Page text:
Five Things You May Not Know About R&D Tax Relief

Having specialised in this area of tax for over a decade, we’ve come across a number of myths and misconceptions where R&D tax relief is concerned. Idle chat down the pub and half-baked stories of other companies claiming for weird and wonderful projects – generous tax reliefs breed gossip and half-truths. In amongst the gossip, there are a number of facts that go by the wayside. In this article we highlight five things you may not know about R&D tax relief.

It’s not funded by the EU

The political upheaval created by Brexit has prompted many of our clients to ask whether Brexit signals the end of R&D tax relief, given that it’s funded by the EU. Well let’s set the record straight – it’s not! R&D tax relief is solely funded by the UK treasury and the UK’s exit from the EU does not automatically signal the end of the relief. However, R&D tax relief is sufficiently generous to be classed as a notified state aid. This means that it has to be notified to the EU to ensure fair competition amongst member states. Despite this notification requirement, the relief is entirely UK funded.

It’s been around since the year 2000

To many, R&D tax relief is a recent tax incentive. This is a reasonable assertion to make as any cursory glance at HMRC’s R&D tax relief statistics shows an explosion in the number of claims from 2012/13 onwards. Despite this, the relief has actually been available since 2000, when SMEs could claim an additional 50% tax relief on qualifying expenditure (the figure today is 130%) and large companies could claim an additional 25% relief. The use of the scheme in the early 2000s was much lower than today.

Even if you’ve received a grant, you can still claim

The rules regarding grants and R&D tax relief can become a little cumbersome but the key point to note is that the receipt of a grant does not preclude a company from claiming! Before we get too excited, it’s important to note that the receipt of a grant is likely to mean any claim (for the specific project) should be made under the less generous RDEC scheme. However, this is not always the case. YesTax can give detailed advice about how to structure grants and R&D claims in order to maximise the financial benefit to the company.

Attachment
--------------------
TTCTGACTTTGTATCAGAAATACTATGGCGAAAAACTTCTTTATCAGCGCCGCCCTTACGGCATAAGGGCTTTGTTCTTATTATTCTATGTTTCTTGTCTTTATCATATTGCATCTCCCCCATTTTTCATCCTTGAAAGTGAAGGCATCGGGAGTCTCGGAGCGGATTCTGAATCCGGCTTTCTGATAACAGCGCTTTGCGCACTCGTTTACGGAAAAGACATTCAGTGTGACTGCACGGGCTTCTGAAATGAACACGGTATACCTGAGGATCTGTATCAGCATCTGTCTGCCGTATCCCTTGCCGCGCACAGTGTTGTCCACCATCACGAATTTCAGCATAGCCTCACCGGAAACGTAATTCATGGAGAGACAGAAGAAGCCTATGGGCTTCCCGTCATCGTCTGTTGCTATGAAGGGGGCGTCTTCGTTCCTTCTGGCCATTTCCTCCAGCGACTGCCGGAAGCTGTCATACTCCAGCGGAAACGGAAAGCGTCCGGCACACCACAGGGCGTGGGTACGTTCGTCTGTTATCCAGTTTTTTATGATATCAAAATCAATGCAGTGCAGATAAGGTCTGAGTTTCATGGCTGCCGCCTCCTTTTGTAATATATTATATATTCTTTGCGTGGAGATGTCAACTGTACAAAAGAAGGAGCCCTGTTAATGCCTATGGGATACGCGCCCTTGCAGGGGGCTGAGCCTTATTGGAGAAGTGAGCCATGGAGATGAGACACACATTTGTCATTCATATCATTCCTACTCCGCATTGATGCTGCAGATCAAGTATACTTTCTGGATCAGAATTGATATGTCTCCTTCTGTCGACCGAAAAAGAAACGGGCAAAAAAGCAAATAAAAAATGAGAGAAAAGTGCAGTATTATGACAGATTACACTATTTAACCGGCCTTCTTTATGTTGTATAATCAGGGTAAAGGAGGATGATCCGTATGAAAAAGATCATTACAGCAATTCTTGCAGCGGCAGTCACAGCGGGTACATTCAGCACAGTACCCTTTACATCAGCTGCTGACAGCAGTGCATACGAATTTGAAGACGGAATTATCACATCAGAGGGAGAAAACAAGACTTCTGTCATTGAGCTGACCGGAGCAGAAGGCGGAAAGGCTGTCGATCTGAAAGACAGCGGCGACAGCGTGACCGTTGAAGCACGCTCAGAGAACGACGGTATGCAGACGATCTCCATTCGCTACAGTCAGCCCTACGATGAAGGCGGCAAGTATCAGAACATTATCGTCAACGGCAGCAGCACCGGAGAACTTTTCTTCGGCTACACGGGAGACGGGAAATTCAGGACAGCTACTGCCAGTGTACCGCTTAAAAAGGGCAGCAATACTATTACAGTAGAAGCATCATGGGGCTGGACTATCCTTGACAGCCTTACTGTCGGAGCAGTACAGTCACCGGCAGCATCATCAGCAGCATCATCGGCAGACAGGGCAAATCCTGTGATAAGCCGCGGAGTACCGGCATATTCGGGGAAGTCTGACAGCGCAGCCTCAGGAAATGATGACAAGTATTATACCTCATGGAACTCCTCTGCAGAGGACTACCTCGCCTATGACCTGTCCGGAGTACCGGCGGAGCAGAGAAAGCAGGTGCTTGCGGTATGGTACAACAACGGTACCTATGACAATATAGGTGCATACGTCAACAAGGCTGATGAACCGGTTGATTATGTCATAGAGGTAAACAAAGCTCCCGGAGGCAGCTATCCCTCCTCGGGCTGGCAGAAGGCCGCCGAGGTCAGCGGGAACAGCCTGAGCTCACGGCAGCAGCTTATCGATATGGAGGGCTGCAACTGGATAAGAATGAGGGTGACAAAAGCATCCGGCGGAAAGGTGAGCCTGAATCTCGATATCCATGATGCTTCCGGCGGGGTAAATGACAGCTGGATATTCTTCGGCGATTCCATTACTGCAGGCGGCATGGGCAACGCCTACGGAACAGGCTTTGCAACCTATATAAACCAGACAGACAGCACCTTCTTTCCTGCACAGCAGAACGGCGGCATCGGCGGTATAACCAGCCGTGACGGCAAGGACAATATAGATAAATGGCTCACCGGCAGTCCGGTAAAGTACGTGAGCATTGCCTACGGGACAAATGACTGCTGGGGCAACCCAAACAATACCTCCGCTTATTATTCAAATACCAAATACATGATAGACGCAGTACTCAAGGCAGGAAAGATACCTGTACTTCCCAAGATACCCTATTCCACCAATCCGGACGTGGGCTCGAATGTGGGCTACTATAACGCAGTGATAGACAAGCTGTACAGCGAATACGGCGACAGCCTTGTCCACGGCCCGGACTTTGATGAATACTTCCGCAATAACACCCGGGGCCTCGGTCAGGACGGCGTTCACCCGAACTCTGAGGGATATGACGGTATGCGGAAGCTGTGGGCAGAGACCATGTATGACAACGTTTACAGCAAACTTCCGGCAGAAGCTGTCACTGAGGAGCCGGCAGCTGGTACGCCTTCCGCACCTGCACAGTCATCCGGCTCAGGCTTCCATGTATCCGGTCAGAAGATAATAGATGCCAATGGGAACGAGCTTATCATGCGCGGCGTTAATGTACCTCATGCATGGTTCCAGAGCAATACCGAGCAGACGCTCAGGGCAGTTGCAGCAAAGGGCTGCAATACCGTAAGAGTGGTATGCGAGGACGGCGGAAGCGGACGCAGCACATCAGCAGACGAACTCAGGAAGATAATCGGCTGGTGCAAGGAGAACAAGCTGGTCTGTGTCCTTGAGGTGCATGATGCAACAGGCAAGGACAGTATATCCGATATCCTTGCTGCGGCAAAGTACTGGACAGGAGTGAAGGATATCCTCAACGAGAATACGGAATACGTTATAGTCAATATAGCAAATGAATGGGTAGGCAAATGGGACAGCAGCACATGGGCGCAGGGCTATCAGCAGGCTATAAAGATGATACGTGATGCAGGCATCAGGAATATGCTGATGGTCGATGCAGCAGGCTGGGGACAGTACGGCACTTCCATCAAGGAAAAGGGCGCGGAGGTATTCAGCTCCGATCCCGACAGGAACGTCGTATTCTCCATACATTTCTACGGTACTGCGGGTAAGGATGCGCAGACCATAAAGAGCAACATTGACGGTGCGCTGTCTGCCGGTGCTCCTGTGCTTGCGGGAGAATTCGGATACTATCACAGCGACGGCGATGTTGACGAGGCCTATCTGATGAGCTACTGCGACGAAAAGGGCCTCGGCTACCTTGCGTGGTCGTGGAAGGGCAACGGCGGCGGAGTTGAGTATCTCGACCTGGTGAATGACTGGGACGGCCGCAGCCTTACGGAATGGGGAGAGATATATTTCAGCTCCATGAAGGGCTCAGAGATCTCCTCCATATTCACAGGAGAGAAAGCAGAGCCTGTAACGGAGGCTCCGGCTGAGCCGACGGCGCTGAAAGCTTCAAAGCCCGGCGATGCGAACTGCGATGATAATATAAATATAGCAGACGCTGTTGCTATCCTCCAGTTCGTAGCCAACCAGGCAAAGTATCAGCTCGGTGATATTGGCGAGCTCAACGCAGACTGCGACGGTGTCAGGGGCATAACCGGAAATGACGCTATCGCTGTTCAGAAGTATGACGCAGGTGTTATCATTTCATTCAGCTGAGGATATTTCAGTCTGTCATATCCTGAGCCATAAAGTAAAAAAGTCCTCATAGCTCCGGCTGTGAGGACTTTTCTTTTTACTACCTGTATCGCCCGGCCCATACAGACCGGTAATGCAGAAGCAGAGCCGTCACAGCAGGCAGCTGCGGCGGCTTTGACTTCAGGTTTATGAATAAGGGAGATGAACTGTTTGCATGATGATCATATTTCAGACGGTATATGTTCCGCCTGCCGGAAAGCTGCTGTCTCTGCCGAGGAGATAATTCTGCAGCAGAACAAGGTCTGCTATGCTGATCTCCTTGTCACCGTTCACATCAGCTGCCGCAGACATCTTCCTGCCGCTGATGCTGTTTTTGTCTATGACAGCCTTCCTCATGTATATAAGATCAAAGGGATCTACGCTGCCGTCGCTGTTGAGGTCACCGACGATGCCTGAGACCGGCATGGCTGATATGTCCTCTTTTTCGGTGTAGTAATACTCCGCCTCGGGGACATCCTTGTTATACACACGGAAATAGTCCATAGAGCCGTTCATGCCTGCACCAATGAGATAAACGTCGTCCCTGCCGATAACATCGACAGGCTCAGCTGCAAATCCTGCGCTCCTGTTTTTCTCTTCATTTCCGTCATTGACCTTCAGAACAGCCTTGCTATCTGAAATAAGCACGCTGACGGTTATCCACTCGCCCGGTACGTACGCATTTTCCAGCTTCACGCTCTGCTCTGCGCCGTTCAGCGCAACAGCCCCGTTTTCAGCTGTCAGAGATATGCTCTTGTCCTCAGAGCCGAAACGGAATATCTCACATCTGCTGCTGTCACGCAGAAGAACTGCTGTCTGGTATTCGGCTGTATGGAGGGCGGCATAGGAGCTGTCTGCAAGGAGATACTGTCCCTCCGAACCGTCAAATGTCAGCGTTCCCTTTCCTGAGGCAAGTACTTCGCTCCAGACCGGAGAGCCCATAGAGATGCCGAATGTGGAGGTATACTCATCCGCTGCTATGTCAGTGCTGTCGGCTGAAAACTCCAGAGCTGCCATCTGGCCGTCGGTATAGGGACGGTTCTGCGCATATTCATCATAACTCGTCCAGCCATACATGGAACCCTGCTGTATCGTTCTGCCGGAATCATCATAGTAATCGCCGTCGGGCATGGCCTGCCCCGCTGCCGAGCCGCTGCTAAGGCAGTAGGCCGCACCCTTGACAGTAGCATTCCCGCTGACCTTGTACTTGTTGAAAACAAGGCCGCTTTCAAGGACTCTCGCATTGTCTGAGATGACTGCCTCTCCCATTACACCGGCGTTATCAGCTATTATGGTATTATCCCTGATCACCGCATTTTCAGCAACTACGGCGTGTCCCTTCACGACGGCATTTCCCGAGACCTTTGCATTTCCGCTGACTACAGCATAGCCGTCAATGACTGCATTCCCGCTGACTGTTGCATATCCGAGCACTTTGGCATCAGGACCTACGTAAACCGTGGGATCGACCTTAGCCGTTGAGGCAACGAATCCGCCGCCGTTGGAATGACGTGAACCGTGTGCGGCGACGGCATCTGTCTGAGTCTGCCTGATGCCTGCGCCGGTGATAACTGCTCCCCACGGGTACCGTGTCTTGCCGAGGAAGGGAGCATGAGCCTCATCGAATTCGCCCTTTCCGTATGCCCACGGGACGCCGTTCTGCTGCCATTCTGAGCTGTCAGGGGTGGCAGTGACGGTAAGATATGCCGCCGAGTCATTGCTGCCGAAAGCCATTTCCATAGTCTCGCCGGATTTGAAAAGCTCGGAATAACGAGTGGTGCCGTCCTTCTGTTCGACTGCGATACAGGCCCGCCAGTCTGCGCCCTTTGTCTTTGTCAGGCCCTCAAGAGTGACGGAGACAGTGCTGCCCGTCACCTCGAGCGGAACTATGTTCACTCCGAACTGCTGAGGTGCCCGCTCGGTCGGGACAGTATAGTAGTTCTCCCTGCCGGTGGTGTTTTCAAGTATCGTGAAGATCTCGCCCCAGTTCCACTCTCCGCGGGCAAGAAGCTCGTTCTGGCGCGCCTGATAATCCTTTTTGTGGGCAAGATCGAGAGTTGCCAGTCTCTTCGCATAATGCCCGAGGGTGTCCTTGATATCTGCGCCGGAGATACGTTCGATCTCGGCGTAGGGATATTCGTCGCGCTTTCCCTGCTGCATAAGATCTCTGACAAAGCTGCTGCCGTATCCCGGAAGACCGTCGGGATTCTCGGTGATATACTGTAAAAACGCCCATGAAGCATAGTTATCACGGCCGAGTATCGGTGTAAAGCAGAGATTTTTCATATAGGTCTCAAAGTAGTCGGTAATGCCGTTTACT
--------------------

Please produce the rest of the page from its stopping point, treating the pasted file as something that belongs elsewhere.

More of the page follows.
There are potential claims where you would least expect them!

The rise in R&D claims being submitted to HMRC has sadly led to many companies claiming the relief on projects which fall well short of the requirements. We’ve even advised a company which had made a claim for a new menu in its restaurant (note – we advised them to retract the claim!). Despite this, there are many hidden opportunities. If you’re an accountant, be aware that YesTax has made claims for clients in several surprising sectors. These include food and drink, landscape gardening, pet supplies, farming, alcoholic beverage manufacture and even an accountancy practice! Leave no stoned unturned and give YesTax a call.

When a claim has been paid out, it can still be enquired into

There is a common misconception regarding R&D tax claims. Many advisers assume that if HMRC has paid out on a claim, the case is closed and the claim is ‘accepted’. This is a dangerous assumption to make. Payment of a tax credit breeds false confidence. HMRC has powers to open an enquiry into a return 12 months after the statutory filing date (normally two years after the end of the accounting period). Even if a tax credit has been paid, it may be subsequently challenged – and clawed back. To minimise the risk of this happening, we strongly advise using a specialist firm like YesTax to ensure any claim is robust and defendable.